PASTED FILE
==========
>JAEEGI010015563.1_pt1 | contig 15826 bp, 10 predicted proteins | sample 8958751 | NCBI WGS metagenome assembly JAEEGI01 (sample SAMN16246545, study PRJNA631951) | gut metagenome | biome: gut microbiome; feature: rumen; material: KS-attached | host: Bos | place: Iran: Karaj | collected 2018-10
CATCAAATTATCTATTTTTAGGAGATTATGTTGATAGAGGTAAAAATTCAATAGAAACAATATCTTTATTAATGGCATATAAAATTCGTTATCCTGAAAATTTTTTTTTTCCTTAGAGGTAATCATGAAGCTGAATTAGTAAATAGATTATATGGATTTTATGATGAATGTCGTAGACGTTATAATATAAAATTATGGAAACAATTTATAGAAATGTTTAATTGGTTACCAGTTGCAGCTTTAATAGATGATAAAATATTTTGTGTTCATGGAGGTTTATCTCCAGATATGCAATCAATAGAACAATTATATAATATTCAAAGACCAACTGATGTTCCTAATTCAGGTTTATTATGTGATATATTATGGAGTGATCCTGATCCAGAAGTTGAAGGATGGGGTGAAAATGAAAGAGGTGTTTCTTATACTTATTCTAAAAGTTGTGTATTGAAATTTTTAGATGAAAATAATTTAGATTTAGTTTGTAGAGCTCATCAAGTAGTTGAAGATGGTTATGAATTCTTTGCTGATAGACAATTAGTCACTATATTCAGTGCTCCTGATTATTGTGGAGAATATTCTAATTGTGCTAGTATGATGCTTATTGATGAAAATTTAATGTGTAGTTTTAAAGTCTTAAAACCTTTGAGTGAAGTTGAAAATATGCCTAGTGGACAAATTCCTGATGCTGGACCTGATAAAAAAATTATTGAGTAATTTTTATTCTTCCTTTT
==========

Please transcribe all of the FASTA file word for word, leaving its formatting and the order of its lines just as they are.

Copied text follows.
>JAEEGI010015563.1_pt1 | contig 15826 bp, 10 predicted proteins | sample 8958751 | NCBI WGS metagenome assembly JAEEGI01 (sample SAMN16246545, study PRJNA631951) | gut metagenome | biome: gut microbiome; feature: rumen; material: KS-attached | host: Bos | place: Iran: Karaj | collected 2018-10
CATCAAATTATCTATTTTTAGGAGATTATGTTGATAGAGGTAAAAATTCAATAGAAACAATATCTTTATTAATGGCATATAAAATTCGTTATCCTGAAAATTTTTTTTTTCCTTAGAGGTAATCATGAAGCTGAATTAGTAAATAGATTATATGGATTTTATGATGAATGTCGTAGACGTTATAATATAAAATTATGGAAACAATTTATAGAAATGTTTAATTGGTTACCAGTTGCAGCTTTAATAGATGATAAAATATTTTGTGTTCATGGAGGTTTATCTCCAGATATGCAATCAATAGAACAATTATATAATATTCAAAGACCAACTGATGTTCCTAATTCAGGTTTATTATGTGATATATTATGGAGTGATCCTGATCCAGAAGTTGAAGGATGGGGTGAAAATGAAAGAGGTGTTTCTTATACTTATTCTAAAAGTTGTGTATTGAAATTTTTAGATGAAAATAATTTAGATTTAGTTTGTAGAGCTCATCAAGTAGTTGAAGATGGTTATGAATTCTTTGCTGATAGACAATTAGTCACTATATTCAGTGCTCCTGATTATTGTGGAGAATATTCTAATTGTGCTAGTATGATGCTTATTGATGAAAATTTAATGTGTAGTTTTAAAGTCTTAAAACCTTTGAGTGAAGTTGAAAATATGCCTAGTGGACAAATTCCTGATGCTGGACCTGATAAAAAAATTATTGAGTAATTTTTATTCTTCCTTTT